Deep Genomics, an AI-driven predictive genomics company, closed a $180 million Series C financing round.
SoftBank Vision Fund 2 led the financing with participation from new investors, Canadian Pension Plan Investment Board (CPP Investments), Fidelity Management & Research Company, Alexandria Venture Investments, and existing investors Amplitude Ventures, Khosla Ventures, Magnetic Ventures, and True Ventures.
In connection with the financing, Elena Viboch, Investment Director at SoftBank Investment Advisers, will join Deep Genomics’ Board of Directors.
“This financing further validates the significant advances in our AI discovery platform and growth of our proprietary preclinical pipeline,” said Brendan Frey, Founder & CEO of Deep Genomics. “It is rewarding to work with investors who recognize the long-term potential of our AI platform as we continue to identify novel targets and develop transformative medicines for patients.”
Deep Genomics uses artificial intelligence and machine learning to program and prioritize transformational RNA therapies for almost any gene in any genetic condition, the company said.
According to Deep Genomics, its platform, called the AI Workbench, enables Deep Genomics to decode vast amounts of data on RNA biology, identify novel targets for genetically defined diseases, and produce therapeutic programs with a high success rate.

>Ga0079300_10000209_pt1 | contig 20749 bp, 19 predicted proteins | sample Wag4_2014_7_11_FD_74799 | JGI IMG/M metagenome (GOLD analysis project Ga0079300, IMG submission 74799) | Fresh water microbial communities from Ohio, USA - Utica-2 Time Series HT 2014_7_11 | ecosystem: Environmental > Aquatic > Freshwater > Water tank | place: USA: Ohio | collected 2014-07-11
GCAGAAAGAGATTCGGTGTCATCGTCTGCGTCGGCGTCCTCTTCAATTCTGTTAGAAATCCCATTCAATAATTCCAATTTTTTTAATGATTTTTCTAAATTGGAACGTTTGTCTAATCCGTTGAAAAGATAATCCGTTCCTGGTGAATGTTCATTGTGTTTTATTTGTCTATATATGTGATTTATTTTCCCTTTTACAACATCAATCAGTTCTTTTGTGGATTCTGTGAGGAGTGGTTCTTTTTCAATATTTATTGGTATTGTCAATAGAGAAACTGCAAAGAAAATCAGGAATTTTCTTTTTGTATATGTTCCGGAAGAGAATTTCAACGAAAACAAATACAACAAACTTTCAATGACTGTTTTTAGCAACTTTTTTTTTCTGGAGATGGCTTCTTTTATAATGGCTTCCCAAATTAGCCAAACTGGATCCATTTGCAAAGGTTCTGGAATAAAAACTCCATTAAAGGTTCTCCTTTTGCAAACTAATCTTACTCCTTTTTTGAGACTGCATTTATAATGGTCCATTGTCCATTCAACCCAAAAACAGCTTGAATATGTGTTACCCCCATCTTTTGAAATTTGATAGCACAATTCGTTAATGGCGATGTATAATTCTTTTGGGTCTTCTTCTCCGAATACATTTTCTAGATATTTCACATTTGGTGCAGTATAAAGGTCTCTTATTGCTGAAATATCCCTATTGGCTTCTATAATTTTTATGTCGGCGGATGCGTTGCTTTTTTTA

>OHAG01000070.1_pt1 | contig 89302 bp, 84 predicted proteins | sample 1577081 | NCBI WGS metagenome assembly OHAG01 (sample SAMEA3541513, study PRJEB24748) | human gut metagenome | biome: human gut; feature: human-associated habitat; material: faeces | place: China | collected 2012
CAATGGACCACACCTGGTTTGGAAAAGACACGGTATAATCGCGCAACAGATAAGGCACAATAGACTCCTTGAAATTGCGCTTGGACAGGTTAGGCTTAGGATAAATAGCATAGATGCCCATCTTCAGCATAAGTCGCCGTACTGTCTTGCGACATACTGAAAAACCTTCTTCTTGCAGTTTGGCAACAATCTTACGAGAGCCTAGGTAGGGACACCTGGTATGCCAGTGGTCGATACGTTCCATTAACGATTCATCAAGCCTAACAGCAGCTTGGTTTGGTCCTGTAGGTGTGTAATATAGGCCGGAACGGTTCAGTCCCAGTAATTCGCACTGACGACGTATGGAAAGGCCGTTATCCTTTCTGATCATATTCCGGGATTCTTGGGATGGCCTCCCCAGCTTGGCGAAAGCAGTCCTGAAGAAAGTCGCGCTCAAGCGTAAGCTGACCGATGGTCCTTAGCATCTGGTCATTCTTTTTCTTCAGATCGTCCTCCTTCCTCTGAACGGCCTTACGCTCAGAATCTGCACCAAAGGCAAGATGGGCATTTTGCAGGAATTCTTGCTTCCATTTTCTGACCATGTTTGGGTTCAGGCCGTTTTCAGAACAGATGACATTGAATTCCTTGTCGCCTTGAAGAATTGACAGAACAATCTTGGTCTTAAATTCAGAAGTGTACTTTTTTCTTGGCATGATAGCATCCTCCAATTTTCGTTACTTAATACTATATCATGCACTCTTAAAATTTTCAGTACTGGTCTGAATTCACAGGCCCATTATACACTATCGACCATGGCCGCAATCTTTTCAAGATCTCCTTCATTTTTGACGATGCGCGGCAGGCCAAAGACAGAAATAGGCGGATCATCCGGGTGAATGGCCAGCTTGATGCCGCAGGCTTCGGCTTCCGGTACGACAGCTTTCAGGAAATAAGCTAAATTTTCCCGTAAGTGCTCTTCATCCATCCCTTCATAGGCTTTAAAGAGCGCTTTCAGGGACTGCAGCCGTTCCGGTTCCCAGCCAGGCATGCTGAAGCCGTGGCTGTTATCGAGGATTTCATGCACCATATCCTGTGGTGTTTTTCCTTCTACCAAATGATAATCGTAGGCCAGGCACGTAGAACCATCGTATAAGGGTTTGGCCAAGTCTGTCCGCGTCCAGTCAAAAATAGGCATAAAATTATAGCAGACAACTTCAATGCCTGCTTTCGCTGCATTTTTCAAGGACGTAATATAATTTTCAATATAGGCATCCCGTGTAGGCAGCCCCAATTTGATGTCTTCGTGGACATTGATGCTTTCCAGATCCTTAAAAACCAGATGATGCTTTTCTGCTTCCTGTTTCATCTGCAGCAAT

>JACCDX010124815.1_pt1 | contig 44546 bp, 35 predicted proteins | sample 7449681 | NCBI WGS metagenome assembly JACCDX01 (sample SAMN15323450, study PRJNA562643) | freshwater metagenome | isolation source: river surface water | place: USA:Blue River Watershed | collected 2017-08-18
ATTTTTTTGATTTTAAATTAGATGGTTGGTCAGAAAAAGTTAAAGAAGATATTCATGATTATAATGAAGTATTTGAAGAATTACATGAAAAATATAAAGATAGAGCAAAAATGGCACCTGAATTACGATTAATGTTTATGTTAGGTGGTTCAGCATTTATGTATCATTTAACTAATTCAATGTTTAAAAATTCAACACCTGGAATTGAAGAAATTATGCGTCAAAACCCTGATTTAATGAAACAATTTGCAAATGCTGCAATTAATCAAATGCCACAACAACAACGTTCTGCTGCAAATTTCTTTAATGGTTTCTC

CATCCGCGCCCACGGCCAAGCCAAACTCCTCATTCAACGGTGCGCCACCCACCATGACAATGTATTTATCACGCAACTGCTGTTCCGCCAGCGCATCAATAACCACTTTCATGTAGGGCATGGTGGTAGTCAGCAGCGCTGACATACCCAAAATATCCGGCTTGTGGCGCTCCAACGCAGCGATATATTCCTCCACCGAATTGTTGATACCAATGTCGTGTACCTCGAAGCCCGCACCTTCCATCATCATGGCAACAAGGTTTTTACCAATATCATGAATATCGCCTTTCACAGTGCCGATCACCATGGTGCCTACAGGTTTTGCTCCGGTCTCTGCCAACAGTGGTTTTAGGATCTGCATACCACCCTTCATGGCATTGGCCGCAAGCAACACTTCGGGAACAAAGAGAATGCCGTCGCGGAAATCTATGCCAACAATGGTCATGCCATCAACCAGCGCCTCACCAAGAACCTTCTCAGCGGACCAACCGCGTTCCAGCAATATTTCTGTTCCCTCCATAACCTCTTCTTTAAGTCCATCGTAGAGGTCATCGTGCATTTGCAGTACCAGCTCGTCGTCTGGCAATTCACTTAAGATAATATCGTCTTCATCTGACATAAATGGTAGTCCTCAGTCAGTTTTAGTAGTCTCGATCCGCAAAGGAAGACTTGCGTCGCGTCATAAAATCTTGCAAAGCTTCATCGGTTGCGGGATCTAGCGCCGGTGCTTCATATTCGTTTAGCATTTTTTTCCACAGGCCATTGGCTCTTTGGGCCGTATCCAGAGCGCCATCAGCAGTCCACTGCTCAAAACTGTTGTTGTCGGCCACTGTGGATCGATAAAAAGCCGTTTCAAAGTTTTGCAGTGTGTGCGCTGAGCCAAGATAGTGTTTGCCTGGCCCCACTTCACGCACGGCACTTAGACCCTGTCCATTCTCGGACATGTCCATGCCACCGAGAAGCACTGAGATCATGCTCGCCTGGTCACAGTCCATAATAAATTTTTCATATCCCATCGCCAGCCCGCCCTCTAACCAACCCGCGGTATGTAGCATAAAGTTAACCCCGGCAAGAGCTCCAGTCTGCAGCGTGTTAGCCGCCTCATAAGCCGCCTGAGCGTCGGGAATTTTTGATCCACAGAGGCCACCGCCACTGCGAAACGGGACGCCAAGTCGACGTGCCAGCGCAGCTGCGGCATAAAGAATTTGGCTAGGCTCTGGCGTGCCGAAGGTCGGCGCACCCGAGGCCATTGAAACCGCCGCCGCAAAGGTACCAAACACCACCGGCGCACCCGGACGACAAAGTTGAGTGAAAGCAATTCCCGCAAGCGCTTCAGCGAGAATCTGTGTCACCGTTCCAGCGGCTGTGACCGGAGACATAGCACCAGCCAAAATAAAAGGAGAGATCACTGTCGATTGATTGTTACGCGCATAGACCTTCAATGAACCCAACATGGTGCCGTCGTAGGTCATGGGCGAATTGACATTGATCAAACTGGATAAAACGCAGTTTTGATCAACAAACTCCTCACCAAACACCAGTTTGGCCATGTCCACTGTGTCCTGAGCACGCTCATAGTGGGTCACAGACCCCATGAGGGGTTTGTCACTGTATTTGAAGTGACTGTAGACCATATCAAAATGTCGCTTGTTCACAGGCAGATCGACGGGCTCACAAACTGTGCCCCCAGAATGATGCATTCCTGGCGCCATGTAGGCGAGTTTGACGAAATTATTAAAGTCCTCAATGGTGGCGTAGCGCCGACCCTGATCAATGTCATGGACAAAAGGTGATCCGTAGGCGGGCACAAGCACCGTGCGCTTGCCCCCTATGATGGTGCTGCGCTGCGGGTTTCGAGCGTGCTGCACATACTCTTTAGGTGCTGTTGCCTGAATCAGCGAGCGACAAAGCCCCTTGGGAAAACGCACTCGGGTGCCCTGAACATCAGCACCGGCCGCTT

“RNA therapeutics are a digital sequence of nucleotides, which means medicines have become digital information. Our AI Workbench enables us to precisely program RNA therapeutics, much like computer code, to perform a wide range of functions,” said Frey. “This AI Workbench, paired with terabytes of proprietary data, enables us to tackle the enormous complexity of RNA biology and identify novel targets, mechanisms, and RNA therapeutics, which cannot be found without AI. We believe this will have a tremendous positive impact on patients’ lives.”
Healthcare Data Analytics companies raised $1.5 billion in the first half of 2021. Truveta, a digital health startup building a platform that researchers can use to analyze de-identified and normalized health data contributed by the member organizations, closed a $95 million Series A funding round.